The iniquity of ingratiation

Anyone who wants to receive favour from the leader must start by deifying him, and falsely bestowing on him all the best human qualities in the world. If he wants to receive an exceptional favour, he must assign to the leader supernatural divine powers.

This is exactly what Professor Stephen Montefort did while addressing a Labour Party rally at Qormi’s St George’s Square on 21 February 2022. The respiratory physician “showered Prime minister Abela with praise”, relating how his medical colleagues had pleaded with him to personally advise Abela to implement a national lockdown when the pandemic began in 2020. “Robert Abela stood firm and told me ‘No’,” Montefort said, “and time proved him right.”

Montefort is giving Josef Goebbels, Hitler’s Minister of Propaganda, a run for his money. Goebbels is known as the world’s most famous bootlicker. His letters are full of grovelling praise, including stories about how his experiences with Hitler transformed his consciousness. Like Montefort, Goebbels shared imagined scenes of glorious triumphs against various adversaries in which the Führer stood firm and unshakeable.

We have now entered a period of spectacular bowing and scraping in which a procession of sycophants competes publicly in stroking the ego of their flattery-addicted boss. Sucking up takes a variety of forms, from petty compliments to cloying flattery. And then there is the extreme self-prostration and self-humiliation in which the sycophant attributes mythical superhuman powers to the leader.

During an illness early in the Roman Emperor Caligula’s reign, a commoner vowed to give his own life if the emperor recovered. The man made his vow publicly, hoping through his extravagant offer to demonstrate his deep loyalty and to elicit a generous reward. When Caligula recovered, he chose to take the lickspittle at his word and swiftly ordered his execution. Death by sycophancy is difficult to top.

Professor Montefort has not vowed to give his own life, but he has sacrificed the nation’s trust in expert medical advice at the altar of Abela’s supposed superior mythical omniscience. Montefort sold out his own commitment to scientific method, and his own credibility, for the adulation of Abela’s superior vision.

Montfort’s fawning flattery elicits a mixture of annoyance, disgust, revulsion, and rage.

Disgust at the corny grovelling: “If he [Abela] emerged as a king in such choppy waters, what can he achieve without those obstacles?”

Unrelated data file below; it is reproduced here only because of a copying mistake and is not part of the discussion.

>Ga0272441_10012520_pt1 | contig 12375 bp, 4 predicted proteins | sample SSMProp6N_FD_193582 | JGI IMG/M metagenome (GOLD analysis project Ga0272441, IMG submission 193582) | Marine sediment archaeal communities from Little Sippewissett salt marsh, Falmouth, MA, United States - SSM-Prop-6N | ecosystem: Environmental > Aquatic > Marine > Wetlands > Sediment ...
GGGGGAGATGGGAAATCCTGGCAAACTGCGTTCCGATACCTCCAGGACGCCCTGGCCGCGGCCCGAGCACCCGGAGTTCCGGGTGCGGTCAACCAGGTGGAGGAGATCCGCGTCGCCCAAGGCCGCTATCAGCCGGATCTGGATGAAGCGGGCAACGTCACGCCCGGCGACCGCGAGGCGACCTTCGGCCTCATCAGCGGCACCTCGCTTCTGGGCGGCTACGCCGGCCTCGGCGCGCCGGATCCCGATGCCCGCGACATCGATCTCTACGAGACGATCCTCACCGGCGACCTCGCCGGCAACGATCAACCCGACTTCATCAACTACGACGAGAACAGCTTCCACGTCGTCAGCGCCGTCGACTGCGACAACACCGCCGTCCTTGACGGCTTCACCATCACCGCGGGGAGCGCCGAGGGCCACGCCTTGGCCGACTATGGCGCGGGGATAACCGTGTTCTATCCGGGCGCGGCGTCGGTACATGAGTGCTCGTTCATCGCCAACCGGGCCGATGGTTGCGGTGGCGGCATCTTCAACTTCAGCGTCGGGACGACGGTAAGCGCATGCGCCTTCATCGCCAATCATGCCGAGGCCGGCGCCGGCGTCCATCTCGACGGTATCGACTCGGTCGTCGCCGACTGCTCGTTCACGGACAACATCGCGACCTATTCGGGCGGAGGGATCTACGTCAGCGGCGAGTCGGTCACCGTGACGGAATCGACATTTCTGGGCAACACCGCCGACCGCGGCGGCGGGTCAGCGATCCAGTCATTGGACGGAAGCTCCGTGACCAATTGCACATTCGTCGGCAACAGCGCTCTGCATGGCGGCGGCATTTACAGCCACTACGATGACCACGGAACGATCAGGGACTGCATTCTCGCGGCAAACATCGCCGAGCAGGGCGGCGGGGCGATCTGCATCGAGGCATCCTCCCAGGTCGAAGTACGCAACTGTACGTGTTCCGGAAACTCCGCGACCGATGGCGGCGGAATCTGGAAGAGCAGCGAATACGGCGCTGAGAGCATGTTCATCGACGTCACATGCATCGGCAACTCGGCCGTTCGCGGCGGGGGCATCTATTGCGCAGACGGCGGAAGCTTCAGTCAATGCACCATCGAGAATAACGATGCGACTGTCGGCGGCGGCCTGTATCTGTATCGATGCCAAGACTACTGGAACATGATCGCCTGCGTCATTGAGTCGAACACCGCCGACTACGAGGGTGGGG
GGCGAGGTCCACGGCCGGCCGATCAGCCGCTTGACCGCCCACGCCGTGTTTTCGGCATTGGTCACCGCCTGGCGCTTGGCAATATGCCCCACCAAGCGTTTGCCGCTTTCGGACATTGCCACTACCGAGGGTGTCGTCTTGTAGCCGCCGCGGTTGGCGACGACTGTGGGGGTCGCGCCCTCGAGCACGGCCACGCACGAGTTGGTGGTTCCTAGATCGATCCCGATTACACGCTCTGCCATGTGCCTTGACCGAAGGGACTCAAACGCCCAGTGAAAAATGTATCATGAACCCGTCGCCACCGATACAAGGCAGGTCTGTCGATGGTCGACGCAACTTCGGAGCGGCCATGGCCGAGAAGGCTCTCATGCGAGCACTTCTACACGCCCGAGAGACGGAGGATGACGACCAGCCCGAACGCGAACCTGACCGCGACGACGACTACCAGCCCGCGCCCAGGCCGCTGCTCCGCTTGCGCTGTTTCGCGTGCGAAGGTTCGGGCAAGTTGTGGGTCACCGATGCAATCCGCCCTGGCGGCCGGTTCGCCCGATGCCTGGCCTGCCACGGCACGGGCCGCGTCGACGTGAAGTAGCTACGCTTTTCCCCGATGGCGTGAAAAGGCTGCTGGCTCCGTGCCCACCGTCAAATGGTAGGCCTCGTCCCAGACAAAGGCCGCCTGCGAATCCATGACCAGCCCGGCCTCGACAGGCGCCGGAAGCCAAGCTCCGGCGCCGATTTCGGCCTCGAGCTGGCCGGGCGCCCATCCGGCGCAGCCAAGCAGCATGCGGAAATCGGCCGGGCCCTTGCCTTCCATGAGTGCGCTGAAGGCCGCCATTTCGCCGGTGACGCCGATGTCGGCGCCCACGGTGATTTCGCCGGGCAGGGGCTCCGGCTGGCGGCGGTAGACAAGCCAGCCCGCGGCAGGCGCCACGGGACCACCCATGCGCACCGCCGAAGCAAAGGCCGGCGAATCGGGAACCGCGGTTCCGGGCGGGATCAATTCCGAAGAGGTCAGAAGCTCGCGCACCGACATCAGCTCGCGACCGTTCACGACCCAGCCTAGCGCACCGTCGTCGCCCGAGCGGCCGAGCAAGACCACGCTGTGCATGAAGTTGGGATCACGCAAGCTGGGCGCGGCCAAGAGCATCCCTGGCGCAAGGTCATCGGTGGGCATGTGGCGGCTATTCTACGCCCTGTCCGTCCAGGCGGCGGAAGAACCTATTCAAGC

Revulsion at the hilarious hyperbole: “He [Abela] was a huge success but his brilliant performance exceeds even the highest expectations of those who, like me, admire him.”

And rage at the reckless damage his wheedling obsequiousness has done to people’s trust in the entire medical profession. Coming from a physician and an academic, Montefort’s creepy message is utterly repulsive: don’t trust science, ignore medical experts, Robert Abela knows better.  Trust only Abela’s gut instinct, he ignored the professionals, he rejected the experts, he scorned the science and he was right.

And to toe the party line, Montefort added for good measure, “We are approaching normality. He [Abela] is an easy choice for those who want a happy future.”

The very next day, England’s Chief medical officer Professor Sir Chris Whitty stated that the next coronavirus variants could be more severe than Omicron, and future winters will be tricky. New Covid variants may cause significant problems including a higher risk of hospitalization. England’s Chief Scientific advisor Sir Patrick Vallance added that “the virus will continue to evolve, and it will probably be quite fast for the next five years”.

“One thing this virus has taught us is not to be cocky,” Vallance said. But Montefort hasn’t learned this lesson. He degrades himself and his science in his obscene efforts to ingratiate himself with the prime minister. He pledges public allegiance to his idol while betraying the rationality of science and the honour of self-respect.

In a Chaplinesque conclusion to his speech, Montefort walked off stage, dropped his notes and almost tripped over them. In bending down to pick them up, Montefort presented his backside to the prime minister, his wife and the audience as the crowd applauded and the master of ceremonies lauded him for saving so many lives.

                           
                               
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Lawrence Mifsud
Lawrence Mifsud
2 months ago

First he bent backwards to appease his idol, then he fially bent forward in ‘thrust position!

Last edited 2 months ago by Lawrence Mifsud
Charmain Vella
Charmain Vella
2 months ago

Thank you for this article

Theresa Galea Testa
Theresa Galea Testa
2 months ago

My reaction was similar, revulsion and disgust, glad to know I’m not alone .

Philip Hili
Philip Hili
2 months ago

As always! Perfect description of a physician and an academic ready to sell his soul to a corrupt Prime Minister.

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